Each year the garden is going to be all new, even if the plot itself is not. That's why a garden plan is so important. It can win or lose the garden game. A good plan saves not only time, but money and labor as well.
The short weeks of the winter doldrums, when most gardeners retire from active companionship with the soil, is a good time to get out valuable notes and records of last year's garden which describe the spectacular successes and dismal failures (if there are any of either), as well as just plain "what we did" from day to week to month.
This is the time to settle into doing some thorough thinking about your garden. That's where the plan comes in. Most gardeners advise working out the plan on paper.
Graph (squared-off) paper can be bought in office-supply stores and hobby shops. Or you can mark off large sheets of paper into 1- inch squares, letting 1 inch equal 2 feet, for example. Draw in all existing buildings, walks, shrubs , trees, patios, perennial beds, and any other permanent objects or areas.
Using your list, begin placing vegetable, herb, and flower plantings, giving each bed or row the necessary space. Your eraser will come in handy here, because you'll change your mind many times. Also, some plants will need shifting from last year's locations, while others will want a change of companions.
Any new trial plantings should have thoughtful consideration as to place, timing, and care.
Some gardens are divided into sections, somewhat like the rooms of a house. Perennials (asparagus, rhubarb, strawberries, etc.) should be planted where they are out of the way of cultivating implements and able to grow undisturbed for many years.
Another section serves for starting new bulbs and experimental seeds, cutting , and sprouts.
This could be a marked-off area at one end of the garden, or it could be under a conveniently handy hedgerow. Here the humus will be deep, moist, and shady, sheltered from the hot sun, wind, and weather.
In some very small garden spots the only way to relocate may be to change the soil. Dig out each bed and pile up the soil nearby. Mix together thoroughly with compost, peat, and garden oil from another area, then replace. I know of one flourishing garden on a terraced hillside that has been kept going with this procedure for many years.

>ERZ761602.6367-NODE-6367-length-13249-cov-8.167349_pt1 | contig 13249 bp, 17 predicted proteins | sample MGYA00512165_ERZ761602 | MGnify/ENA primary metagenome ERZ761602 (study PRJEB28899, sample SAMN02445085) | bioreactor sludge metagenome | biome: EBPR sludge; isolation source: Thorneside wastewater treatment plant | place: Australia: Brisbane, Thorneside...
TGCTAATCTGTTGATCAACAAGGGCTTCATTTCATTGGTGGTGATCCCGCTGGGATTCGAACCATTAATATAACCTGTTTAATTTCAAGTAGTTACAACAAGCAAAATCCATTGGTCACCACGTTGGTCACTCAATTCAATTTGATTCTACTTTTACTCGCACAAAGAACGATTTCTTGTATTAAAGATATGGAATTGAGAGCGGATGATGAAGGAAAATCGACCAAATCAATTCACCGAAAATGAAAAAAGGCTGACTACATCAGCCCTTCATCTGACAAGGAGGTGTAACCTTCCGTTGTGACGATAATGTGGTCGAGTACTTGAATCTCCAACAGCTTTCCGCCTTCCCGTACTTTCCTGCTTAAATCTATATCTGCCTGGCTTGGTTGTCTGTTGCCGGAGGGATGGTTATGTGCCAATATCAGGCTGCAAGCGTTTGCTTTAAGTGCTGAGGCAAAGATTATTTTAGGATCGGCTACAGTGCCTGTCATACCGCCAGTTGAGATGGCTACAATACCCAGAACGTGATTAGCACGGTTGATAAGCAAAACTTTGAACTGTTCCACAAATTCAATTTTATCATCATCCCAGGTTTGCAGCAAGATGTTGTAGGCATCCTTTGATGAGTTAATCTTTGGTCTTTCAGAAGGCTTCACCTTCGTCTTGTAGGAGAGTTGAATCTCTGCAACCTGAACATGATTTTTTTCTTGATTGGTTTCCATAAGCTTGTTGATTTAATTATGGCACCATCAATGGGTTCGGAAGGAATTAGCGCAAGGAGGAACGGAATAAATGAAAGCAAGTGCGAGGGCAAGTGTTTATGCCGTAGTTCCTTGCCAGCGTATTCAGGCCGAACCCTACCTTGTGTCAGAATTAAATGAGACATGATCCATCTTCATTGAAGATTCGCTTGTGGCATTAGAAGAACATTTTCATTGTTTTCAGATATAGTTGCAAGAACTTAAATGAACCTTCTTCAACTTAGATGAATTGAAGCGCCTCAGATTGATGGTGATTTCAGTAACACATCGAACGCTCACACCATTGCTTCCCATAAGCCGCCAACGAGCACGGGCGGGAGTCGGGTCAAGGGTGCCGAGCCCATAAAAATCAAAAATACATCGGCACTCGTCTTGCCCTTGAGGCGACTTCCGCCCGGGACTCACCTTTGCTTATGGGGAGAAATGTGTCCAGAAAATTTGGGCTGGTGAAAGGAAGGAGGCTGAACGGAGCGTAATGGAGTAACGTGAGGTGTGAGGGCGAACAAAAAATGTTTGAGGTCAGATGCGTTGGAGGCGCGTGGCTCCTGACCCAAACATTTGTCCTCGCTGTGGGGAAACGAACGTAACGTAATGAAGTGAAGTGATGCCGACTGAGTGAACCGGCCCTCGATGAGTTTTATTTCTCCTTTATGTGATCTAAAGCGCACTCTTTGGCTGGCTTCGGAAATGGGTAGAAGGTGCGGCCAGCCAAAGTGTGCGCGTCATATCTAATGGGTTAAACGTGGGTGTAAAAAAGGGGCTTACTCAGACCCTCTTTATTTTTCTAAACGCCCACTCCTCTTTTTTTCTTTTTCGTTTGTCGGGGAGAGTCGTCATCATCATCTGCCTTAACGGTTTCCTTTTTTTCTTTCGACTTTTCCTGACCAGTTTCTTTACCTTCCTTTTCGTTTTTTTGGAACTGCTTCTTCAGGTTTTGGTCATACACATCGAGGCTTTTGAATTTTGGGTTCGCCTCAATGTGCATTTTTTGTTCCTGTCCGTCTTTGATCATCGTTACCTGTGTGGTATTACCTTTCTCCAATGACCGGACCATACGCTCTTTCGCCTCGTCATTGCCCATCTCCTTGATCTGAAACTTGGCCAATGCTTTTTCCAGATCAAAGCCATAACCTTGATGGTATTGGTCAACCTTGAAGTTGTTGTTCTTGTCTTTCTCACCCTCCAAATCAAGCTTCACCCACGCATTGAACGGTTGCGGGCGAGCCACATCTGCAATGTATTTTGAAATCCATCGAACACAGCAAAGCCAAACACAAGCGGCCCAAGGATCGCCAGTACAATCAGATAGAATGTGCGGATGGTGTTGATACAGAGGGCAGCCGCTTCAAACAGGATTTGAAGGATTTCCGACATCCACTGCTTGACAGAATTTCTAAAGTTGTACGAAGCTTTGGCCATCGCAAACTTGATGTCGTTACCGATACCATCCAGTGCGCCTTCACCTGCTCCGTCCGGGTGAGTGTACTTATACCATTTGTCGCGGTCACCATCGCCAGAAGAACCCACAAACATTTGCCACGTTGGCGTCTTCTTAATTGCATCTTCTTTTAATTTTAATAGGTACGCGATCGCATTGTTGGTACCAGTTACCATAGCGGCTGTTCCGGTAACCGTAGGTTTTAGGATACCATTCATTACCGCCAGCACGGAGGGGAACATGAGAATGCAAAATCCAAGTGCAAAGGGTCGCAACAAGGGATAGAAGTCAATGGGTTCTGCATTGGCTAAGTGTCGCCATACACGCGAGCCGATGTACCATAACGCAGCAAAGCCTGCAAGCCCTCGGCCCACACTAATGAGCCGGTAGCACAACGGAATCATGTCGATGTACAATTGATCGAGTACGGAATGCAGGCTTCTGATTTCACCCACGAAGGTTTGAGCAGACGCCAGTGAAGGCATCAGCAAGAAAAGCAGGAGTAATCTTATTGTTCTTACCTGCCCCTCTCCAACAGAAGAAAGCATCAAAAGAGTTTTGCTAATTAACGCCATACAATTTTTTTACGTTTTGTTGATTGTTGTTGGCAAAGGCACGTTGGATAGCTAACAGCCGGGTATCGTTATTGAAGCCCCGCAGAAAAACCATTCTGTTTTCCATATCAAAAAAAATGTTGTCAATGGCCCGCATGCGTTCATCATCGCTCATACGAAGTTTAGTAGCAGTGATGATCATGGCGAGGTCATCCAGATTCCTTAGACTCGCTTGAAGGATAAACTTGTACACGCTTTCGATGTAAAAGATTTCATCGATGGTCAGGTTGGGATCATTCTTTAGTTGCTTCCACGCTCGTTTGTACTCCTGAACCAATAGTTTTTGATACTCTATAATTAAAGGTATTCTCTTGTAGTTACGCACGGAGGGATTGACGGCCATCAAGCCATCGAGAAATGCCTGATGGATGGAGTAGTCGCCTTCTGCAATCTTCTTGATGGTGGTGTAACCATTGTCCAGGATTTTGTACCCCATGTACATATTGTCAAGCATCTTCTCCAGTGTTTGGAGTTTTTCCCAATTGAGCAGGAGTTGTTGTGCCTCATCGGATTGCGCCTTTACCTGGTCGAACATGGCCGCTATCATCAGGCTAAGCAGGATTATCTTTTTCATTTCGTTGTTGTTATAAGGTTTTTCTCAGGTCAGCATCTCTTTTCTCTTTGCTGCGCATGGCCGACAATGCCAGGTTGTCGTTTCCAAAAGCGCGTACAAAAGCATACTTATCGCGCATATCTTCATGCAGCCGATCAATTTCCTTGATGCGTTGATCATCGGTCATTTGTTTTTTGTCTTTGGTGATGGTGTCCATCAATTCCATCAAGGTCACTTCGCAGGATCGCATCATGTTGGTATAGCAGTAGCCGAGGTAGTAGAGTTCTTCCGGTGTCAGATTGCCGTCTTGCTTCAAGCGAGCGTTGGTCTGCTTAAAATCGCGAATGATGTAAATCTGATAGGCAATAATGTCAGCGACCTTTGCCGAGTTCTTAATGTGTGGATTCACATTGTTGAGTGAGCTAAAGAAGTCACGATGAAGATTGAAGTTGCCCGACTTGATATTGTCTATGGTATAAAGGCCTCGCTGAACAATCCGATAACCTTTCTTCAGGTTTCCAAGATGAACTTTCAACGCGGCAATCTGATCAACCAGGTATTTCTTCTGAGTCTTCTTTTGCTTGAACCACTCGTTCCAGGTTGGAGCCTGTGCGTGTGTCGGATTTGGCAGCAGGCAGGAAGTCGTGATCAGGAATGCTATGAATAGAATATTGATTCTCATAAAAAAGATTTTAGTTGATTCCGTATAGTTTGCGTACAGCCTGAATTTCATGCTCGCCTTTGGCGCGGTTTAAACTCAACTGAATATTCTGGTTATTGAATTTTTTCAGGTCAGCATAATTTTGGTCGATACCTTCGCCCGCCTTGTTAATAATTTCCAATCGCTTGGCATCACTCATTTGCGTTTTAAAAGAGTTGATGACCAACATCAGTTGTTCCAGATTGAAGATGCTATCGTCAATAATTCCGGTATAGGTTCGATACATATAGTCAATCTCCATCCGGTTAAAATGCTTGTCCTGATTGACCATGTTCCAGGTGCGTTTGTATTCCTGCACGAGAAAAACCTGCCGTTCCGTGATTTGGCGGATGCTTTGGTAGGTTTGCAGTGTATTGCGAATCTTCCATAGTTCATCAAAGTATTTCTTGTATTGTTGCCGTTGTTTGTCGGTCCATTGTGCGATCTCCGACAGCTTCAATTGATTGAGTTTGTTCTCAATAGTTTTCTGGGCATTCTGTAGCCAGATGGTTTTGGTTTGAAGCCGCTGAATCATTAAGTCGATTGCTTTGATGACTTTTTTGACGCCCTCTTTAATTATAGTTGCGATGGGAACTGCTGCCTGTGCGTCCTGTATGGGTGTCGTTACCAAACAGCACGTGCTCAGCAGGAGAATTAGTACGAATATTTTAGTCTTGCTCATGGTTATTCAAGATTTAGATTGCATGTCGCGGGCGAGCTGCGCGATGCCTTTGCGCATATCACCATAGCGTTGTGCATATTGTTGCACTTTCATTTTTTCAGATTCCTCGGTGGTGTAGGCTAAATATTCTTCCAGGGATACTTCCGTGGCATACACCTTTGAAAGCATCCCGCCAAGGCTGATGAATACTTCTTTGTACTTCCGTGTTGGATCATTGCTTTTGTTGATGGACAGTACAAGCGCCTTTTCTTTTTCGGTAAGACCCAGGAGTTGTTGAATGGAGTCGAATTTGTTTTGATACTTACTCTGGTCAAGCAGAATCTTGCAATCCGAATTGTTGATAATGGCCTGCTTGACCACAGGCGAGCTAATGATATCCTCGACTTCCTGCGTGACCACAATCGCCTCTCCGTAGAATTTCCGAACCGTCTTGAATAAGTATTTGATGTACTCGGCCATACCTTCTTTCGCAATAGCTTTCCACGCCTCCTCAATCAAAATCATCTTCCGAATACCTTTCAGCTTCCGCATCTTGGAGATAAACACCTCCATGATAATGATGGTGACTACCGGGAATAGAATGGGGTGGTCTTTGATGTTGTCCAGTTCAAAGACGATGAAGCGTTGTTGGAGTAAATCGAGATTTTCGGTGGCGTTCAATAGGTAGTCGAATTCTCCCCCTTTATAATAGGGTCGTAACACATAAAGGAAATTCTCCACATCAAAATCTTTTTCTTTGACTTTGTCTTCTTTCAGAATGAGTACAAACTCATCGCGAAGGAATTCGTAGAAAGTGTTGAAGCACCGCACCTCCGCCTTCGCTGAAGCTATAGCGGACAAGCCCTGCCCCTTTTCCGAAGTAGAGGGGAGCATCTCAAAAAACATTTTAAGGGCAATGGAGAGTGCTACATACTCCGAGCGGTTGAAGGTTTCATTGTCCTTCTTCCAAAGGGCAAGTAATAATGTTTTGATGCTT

Your plan should indicate how the various plants are to grow, whether in straight hilled- up rows, on trellises, or vining up poles; on wire rings or in raised beds.
Some plants grow best near a source of water, while other will be more convenient grown near the kitchen door. I like to mark off another section for plants that love to roam and will, if not secured in their own place, creep, crawl, and march right into forbidden territory.
Large fruited plants, such as pumpkin and squash, of which only a small amount is needed, are allowed to grow between and around tall plants -- corn, for example -- and also to trail along the grassy border outside the fence. Side sprouts must often be snipped off to keep these gregarious members shaped up. The characteristics of various plants and what they will do should be considered when making the plan.
If you want sweet potatoes, look for a nice plump specimen or two in the supermarket to plant among your houseplants. Let each one grow half in and half out of a jar of water (a toothpick fixed in each of the four sides will hold it).
Be sure the potatoes have not been sprayed to prevent sprouting. If viable, they will have dormant but living sprouts.
Among tomatoes, both standard and hybrid, there are many types and varieties from which to choose. Reading the seed catalogs can help you make a decision as to what to buy. It takes from 55 to 100 days from transplanting to maturity. Tomatoes thrive best in warm soil and sunny days. All your plants need this same thoughtful consideration as you make the plan.
If we are experienced enough to know how the plants grow, where they are likely to do best in our special gardens, how long each one takes to germinate, and all the rest, we are far ahead.
The fact is, not many of us have this much knowledge.
Before we acquire all this know-how through experience, we can obtain instant help from books, garden magazines, and the yearly run of see d catalogs.